‘A Place to Call Home’ – Somerset Life and Inspiration by Fay Keenan.
I’ve lived in Somerset for a long time, but for a long time it wasn’t ‘home’. Despite the stunning scenery, picture postcard villages and wonderful produce that includes World Heritage Cheddar cheese, strawberries and more varieties of cider than you can shake an apple branch at, it wasn’t until my mid-thirties that I finally felt as though I could live in the county for the rest of my days!
I moved to Somerset in my teens, which wasn’t a great time for a fresh start by anyone’s reckoning, and, much like Charlie Thorpe in ‘A Place to Call Home’, when he moves to Willowbury, it was different, removed from everything I’d known up until then. I felt, as he did, like a fish out of water, and definitely a long way out of my comfort zone! But that was more down to being a grumpy teenager than anything else, and when I did come back to put down some roots after university, and with a new husband in tow, the place seemed very different.
It wasn’t until I started writing novels, however, that I realised just how much inspiration there is to be found in this county, but, in comparison to Cornwall and Dorset, what a Cinderella county it was in terms of modern romantic fiction. I definitely felt that I wanted to put Somerset on the map as the romantic place it is! And, what better way to do that with than with the fictional Willowbury, a town that, in the right light, is a dead ringer for iconic settlement of Glastonbury. The town, and the wonderful countryside that surrounds it, was all I needed for inspiration.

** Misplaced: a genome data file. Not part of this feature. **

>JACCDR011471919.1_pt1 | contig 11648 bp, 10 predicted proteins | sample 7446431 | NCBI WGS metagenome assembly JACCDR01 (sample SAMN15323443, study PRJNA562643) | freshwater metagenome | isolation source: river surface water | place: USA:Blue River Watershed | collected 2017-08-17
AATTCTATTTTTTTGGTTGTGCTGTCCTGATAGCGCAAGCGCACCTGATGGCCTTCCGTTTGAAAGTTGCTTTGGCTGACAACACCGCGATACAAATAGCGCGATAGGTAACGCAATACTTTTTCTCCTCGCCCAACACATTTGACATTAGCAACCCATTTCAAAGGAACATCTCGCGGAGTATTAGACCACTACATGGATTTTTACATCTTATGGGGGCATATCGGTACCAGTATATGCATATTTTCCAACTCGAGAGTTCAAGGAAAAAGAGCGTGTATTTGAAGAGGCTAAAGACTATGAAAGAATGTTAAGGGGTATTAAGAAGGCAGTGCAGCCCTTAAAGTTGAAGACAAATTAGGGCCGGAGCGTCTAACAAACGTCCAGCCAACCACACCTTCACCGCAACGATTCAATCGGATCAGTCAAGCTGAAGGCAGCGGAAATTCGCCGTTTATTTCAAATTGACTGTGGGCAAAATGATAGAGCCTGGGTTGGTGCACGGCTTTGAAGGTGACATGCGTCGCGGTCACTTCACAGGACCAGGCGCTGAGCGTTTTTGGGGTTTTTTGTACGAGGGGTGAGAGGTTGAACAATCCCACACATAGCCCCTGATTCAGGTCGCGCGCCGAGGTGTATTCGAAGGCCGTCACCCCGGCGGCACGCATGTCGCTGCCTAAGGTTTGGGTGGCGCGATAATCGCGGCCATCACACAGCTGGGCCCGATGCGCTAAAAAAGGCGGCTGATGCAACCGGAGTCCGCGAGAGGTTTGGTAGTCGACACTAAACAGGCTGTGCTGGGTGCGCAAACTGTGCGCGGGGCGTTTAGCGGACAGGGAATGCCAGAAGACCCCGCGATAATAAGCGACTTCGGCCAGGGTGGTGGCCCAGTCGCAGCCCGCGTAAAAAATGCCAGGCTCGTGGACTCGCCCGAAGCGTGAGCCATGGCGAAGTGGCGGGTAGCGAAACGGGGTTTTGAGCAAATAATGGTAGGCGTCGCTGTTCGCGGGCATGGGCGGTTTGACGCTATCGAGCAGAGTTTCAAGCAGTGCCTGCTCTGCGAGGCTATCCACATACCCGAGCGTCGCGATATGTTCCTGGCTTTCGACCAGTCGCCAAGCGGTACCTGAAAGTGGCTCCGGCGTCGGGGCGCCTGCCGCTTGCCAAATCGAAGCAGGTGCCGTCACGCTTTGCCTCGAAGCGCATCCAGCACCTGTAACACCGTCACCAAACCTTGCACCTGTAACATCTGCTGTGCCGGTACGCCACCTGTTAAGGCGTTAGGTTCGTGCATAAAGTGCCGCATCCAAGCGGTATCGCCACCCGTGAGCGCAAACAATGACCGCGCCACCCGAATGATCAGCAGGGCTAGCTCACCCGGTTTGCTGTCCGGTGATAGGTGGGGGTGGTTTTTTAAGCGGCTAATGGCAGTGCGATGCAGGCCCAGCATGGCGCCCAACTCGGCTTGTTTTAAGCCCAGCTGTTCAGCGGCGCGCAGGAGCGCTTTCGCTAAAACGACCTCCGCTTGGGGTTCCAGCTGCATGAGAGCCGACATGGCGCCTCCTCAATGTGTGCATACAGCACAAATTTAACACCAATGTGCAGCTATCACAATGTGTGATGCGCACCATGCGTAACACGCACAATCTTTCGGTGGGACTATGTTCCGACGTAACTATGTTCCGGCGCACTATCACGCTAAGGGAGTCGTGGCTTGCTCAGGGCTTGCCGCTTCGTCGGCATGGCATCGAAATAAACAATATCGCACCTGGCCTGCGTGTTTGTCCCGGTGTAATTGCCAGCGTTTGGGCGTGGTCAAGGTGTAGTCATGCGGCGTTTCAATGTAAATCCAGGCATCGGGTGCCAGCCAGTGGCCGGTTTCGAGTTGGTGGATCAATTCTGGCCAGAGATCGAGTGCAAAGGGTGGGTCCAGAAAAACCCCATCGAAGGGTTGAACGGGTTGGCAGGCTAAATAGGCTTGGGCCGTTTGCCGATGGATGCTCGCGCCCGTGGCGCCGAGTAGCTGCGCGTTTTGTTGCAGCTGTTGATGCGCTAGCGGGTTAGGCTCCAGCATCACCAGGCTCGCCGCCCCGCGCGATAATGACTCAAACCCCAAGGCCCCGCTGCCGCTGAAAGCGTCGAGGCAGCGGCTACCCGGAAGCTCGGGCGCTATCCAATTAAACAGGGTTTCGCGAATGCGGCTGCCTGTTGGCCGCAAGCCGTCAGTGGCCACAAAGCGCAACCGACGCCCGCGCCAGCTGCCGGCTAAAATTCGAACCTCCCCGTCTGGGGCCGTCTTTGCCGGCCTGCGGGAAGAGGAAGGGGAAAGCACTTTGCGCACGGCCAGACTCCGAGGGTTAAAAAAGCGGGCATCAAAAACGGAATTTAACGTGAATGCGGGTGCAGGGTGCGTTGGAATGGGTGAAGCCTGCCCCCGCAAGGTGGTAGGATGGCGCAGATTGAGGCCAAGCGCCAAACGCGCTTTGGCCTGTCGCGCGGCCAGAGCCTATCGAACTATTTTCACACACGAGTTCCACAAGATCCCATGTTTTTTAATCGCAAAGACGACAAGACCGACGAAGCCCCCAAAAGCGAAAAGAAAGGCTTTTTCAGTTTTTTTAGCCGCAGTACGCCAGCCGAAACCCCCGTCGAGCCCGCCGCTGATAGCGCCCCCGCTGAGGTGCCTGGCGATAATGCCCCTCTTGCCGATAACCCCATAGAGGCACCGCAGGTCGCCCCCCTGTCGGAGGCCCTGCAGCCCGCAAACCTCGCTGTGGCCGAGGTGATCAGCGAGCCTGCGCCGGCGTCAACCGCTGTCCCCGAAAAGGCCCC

These days, I’m much more settled in Somerset than I was as a teenager, and with the Mendip Hills and Cheddar Gorge on my doorstep, it’s not surprising. Whenever I need a spiritual recharge, I just head out of the door with my Weimaraner dog Bertie and straight up onto the hills, where, standing by the trig point on Wavering Down, you can see across the whole county, and if you’re lucky, spend time with the wild ponies who roam up there. And when you see the views from Cheddar Gorge, Glastonbury Tor or Crook Peak, you can see exactly why I’m inspired by the county. It’s no accident that so many of the intensely emotional moments in my novels take place in the breathtaking Somerset countryside. There’s one destination, in ‘A Place to Call Home’, that is the backdrop for both passion and heartbreak at different points in the novel, and it’s very closely based on the iconic Glastonbury Tor for very good reason!
So, although in these strange times of COVID-19 and lockdown it’s still difficult to get to places that might inspire us, I hope that, by reading ‘A Place to Call Home’, you might get a sense of why Somerset is such a beautiful and inspiring place to be. And, maybe, when things return to a more recognisable way of life, you might also be inspired to visit and see for yourself!